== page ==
Wednesday, May 15, 2013

Stop Telling Me to Make Female-Driven Things If I Want Them

I was having a conversation with someone about sexualized images of women, i.e. posters of half naked women in office environments. I pointed out that the problem is not with partial nudity in itself but the context behind having a sexualized image of a woman hanging in an office in a field that is dominated by men. I said it would have been another matter if there was a poster of sexualized, half-naked man on the wall, and proceeded to point out that the female gaze is usually ignored if not considered nonexistent by advertisers.

He essentially responded, "If you want your own images of half-naked men, make them."

His argument was that I should become a photographer and take pictures of half-naked men (or draw them) for a living if I wanted those images out there for public consumption.

If I were making my living as a photographer, it would be great idea. It would be an even better idea if I were a known photographer who had connections to decent galleries or worked for an advertising company that was receptive to this idea. However, it's an argument that men happy with the status quo generally throw out whenever women complain that an industry doesn't serve them. And it's a very weak one.

"If you think video games don't feature enough female characters, become a game designer and make your own video game!"

"If you think easily accessible mainstream pornography treats women like dirt, make your own pornography!"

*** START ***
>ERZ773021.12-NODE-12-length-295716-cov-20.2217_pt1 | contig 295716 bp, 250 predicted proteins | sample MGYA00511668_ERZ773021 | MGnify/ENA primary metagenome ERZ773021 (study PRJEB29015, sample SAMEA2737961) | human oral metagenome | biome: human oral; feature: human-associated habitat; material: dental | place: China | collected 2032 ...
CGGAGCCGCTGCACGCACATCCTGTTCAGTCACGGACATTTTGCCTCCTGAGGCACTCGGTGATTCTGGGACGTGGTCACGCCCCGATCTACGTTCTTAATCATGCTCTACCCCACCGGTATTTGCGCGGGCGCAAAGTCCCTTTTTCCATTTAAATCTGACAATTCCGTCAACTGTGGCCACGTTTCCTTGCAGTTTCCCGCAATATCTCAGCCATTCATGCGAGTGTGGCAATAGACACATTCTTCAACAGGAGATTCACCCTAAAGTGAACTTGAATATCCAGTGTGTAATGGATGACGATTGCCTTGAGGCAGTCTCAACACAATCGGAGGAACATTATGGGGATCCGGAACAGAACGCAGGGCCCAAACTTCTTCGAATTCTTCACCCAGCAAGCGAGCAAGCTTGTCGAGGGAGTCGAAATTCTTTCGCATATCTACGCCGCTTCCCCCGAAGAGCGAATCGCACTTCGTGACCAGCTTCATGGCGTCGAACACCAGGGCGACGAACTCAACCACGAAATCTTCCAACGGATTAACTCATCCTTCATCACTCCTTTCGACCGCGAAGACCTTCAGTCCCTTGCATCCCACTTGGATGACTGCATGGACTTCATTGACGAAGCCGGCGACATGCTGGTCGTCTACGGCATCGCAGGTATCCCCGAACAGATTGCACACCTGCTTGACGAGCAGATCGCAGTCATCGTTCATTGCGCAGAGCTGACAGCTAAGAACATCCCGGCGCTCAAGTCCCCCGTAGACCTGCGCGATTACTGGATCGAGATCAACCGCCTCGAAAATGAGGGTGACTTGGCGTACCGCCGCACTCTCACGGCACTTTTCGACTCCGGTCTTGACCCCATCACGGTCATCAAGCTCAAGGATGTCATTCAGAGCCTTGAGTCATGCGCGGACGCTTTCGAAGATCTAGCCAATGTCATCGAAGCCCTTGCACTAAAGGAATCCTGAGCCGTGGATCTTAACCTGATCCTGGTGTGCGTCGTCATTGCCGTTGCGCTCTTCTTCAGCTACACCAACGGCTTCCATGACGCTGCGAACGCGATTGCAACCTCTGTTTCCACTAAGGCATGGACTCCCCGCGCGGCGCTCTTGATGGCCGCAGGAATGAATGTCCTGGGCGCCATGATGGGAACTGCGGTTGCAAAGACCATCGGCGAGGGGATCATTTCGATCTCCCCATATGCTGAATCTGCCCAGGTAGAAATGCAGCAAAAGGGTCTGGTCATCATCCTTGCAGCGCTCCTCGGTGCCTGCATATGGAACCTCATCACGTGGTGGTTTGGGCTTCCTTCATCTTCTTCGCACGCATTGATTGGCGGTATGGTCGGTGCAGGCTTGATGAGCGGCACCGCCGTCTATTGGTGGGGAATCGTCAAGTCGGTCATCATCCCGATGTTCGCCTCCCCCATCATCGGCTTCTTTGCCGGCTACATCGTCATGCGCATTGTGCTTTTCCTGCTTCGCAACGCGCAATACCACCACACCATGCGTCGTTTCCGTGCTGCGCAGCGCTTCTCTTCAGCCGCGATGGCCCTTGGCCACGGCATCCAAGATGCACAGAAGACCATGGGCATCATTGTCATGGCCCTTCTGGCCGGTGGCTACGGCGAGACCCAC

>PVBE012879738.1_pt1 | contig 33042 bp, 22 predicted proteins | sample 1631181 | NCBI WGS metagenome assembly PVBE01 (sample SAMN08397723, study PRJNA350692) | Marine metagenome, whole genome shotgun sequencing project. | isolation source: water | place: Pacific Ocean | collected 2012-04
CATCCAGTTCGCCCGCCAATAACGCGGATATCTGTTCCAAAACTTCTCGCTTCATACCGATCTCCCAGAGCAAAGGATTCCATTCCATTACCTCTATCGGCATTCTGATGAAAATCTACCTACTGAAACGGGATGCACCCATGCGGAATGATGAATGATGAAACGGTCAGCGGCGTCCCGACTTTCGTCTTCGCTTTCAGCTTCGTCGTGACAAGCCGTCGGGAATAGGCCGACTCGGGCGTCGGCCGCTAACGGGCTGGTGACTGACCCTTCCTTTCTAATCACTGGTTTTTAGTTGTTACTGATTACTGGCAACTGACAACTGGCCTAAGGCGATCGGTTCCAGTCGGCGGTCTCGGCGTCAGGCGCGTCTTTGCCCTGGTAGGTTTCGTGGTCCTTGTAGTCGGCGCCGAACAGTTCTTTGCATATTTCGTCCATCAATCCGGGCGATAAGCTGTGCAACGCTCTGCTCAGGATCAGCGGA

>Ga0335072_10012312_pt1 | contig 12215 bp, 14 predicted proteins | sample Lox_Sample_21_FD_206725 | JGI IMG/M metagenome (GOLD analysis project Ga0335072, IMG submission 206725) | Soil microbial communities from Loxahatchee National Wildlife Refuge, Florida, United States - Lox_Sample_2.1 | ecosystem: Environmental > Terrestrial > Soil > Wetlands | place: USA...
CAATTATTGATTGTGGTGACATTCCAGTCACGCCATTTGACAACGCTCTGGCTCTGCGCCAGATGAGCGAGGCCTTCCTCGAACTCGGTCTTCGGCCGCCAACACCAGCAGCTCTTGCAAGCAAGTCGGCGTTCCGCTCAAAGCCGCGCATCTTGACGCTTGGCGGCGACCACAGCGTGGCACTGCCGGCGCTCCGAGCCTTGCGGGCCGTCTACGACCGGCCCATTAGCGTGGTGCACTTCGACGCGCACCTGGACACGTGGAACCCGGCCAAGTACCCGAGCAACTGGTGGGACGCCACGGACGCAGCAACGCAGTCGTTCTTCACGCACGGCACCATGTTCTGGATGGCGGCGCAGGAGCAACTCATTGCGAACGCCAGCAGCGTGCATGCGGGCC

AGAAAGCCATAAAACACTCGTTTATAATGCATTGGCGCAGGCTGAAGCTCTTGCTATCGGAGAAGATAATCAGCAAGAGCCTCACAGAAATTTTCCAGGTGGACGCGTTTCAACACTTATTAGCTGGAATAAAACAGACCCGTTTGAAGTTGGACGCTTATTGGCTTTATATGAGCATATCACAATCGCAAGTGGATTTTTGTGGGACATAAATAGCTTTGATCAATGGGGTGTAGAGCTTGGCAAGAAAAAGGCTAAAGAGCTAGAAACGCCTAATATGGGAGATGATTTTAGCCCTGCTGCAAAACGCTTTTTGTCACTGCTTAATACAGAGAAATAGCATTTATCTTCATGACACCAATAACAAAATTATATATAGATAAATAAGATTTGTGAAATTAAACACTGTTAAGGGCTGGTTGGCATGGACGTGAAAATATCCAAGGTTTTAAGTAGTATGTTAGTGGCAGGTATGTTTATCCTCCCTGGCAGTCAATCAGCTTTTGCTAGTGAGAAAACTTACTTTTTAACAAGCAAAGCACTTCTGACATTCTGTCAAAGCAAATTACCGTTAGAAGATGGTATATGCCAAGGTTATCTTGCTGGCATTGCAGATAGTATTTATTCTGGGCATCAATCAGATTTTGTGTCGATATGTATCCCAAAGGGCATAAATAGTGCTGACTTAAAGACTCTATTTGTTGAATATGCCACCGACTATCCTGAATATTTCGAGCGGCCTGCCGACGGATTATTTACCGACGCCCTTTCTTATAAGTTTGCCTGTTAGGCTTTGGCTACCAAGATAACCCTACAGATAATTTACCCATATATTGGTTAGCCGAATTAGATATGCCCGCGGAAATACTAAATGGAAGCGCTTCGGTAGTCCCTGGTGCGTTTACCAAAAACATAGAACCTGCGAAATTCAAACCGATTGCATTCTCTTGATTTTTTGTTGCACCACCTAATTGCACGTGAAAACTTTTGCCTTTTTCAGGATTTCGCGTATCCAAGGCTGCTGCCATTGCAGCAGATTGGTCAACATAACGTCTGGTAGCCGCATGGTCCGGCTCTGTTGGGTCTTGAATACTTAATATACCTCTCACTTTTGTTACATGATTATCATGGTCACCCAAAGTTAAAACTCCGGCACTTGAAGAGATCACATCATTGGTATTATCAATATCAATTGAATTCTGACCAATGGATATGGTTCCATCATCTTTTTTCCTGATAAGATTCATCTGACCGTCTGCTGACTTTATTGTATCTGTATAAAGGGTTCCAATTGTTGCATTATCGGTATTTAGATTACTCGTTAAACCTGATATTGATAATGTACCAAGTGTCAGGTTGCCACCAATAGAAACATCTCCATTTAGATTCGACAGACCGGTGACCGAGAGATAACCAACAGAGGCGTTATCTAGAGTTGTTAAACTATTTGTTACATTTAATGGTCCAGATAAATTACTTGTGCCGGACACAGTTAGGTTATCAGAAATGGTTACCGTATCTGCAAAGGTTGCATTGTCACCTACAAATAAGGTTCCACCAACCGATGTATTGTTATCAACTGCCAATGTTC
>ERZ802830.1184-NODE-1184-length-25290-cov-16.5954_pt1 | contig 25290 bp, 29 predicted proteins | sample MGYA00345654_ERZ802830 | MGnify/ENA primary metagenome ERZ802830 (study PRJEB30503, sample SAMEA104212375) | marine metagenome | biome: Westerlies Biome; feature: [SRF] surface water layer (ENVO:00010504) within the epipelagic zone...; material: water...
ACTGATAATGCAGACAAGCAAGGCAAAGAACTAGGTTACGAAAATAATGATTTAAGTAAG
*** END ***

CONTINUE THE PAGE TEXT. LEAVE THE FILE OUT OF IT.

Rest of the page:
Those statements try to oversimplify complicated problems and put the onus on women instead of men for failing to acknowledge women's humanity, as if it's assumed that men never will and never should have empathy for women and want to write our stories, or shoot our advertisements or direct our porn. The trouble with that statement is not that it asks women to be activist. Women should be activist. The trouble with that statement is that it totally abandons the idea of men being part of the solution and more specifically, a part of the feminist movement.

It also fails to acknowledge the fact that most movements do need help from the people who have financial, social and political power over them in order to work. A lot of women are doing these things, but it's hard to bring them to fruition when the people who hold the purse strings are still predominantly male. The people who run the businesses that decide how to market a product are mostly men, and the people who decide whether or not your porn gets distributed or marketed well are men.

Women should not have to quit their jobs as nurses to make porn because there isn't any porn out there that suits them. That's nonsensical. If a woman who majored in film as an "aha" moment and this presents itself as a creative and smart business opportunity, that's great! But that nurse shouldn't have to leave her career to find things that exist for her. It should be out there because the need exists and someone in the industry recognized it.

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